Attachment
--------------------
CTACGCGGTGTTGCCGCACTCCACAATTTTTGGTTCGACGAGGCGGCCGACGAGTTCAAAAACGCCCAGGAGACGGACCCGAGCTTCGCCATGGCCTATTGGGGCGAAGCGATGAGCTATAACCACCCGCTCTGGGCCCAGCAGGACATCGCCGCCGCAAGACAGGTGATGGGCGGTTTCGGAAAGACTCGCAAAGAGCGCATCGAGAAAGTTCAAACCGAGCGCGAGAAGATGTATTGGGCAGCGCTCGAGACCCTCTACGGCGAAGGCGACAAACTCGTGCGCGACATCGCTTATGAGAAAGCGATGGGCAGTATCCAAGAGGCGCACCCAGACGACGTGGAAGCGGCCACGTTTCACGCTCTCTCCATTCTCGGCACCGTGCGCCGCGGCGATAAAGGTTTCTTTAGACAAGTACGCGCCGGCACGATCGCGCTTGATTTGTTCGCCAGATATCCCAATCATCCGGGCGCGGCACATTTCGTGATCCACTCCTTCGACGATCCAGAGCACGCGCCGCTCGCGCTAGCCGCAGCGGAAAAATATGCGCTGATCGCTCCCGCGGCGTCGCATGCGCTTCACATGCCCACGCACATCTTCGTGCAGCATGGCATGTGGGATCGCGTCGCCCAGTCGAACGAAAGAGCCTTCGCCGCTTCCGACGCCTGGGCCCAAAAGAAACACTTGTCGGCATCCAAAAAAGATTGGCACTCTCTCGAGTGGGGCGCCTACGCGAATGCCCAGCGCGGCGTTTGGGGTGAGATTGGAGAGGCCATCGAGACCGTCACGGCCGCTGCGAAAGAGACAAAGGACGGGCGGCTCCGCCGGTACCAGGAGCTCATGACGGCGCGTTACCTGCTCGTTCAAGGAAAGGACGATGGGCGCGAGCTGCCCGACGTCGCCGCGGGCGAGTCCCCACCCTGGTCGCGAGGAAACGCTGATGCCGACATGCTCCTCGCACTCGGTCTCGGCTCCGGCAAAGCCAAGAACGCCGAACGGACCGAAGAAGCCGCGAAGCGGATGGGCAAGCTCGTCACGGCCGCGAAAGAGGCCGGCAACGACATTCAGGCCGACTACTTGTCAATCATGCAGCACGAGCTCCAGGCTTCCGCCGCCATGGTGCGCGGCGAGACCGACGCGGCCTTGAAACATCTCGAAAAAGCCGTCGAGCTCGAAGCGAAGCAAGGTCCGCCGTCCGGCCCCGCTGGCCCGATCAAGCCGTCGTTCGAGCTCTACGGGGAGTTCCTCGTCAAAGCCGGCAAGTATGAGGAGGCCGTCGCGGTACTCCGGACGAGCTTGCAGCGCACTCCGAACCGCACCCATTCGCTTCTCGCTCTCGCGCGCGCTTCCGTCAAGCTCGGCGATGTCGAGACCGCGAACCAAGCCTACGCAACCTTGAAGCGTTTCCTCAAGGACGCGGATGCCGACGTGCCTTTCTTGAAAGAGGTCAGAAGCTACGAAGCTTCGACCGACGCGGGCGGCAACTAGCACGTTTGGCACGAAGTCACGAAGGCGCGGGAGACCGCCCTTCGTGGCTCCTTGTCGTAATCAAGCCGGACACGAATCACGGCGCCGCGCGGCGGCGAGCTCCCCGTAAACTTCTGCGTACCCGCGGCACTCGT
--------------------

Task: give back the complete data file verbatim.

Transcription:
CTACGCGGTGTTGCCGCACTCCACAATTTTTGGTTCGACGAGGCGGCCGACGAGTTCAAAAACGCCCAGGAGACGGACCCGAGCTTCGCCATGGCCTATTGGGGCGAAGCGATGAGCTATAACCACCCGCTCTGGGCCCAGCAGGACATCGCCGCCGCAAGACAGGTGATGGGCGGTTTCGGAAAGACTCGCAAAGAGCGCATCGAGAAAGTTCAAACCGAGCGCGAGAAGATGTATTGGGCAGCGCTCGAGACCCTCTACGGCGAAGGCGACAAACTCGTGCGCGACATCGCTTATGAGAAAGCGATGGGCAGTATCCAAGAGGCGCACCCAGACGACGTGGAAGCGGCCACGTTTCACGCTCTCTCCATTCTCGGCACCGTGCGCCGCGGCGATAAAGGTTTCTTTAGACAAGTACGCGCCGGCACGATCGCGCTTGATTTGTTCGCCAGATATCCCAATCATCCGGGCGCGGCACATTTCGTGATCCACTCCTTCGACGATCCAGAGCACGCGCCGCTCGCGCTAGCCGCAGCGGAAAAATATGCGCTGATCGCTCCCGCGGCGTCGCATGCGCTTCACATGCCCACGCACATCTTCGTGCAGCATGGCATGTGGGATCGCGTCGCCCAGTCGAACGAAAGAGCCTTCGCCGCTTCCGACGCCTGGGCCCAAAAGAAACACTTGTCGGCATCCAAAAAAGATTGGCACTCTCTCGAGTGGGGCGCCTACGCGAATGCCCAGCGCGGCGTTTGGGGTGAGATTGGAGAGGCCATCGAGACCGTCACGGCCGCTGCGAAAGAGACAAAGGACGGGCGGCTCCGCCGGTACCAGGAGCTCATGACGGCGCGTTACCTGCTCGTTCAAGGAAAGGACGATGGGCGCGAGCTGCCCGACGTCGCCGCGGGCGAGTCCCCACCCTGGTCGCGAGGAAACGCTGATGCCGACATGCTCCTCGCACTCGGTCTCGGCTCCGGCAAAGCCAAGAACGCCGAACGGACCGAAGAAGCCGCGAAGCGGATGGGCAAGCTCGTCACGGCCGCGAAAGAGGCCGGCAACGACATTCAGGCCGACTACTTGTCAATCATGCAGCACGAGCTCCAGGCTTCCGCCGCCATGGTGCGCGGCGAGACCGACGCGGCCTTGAAACATCTCGAAAAAGCCGTCGAGCTCGAAGCGAAGCAAGGTCCGCCGTCCGGCCCCGCTGGCCCGATCAAGCCGTCGTTCGAGCTCTACGGGGAGTTCCTCGTCAAAGCCGGCAAGTATGAGGAGGCCGTCGCGGTACTCCGGACGAGCTTGCAGCGCACTCCGAACCGCACCCATTCGCTTCTCGCTCTCGCGCGCGCTTCCGTCAAGCTCGGCGATGTCGAGACCGCGAACCAAGCCTACGCAACCTTGAAGCGTTTCCTCAAGGACGCGGATGCCGACGTGCCTTTCTTGAAAGAGGTCAGAAGCTACGAAGCTTCGACCGACGCGGGCGGCAACTAGCACGTTTGGCACGAAGTCACGAAGGCGCGGGAGACCGCCCTTCGTGGCTCCTTGTCGTAATCAAGCCGGACACGAATCACGGCGCCGCGCGGCGGCGAGCTCCCCGTAAACTTCTGCGTACCCGCGGCACTCGT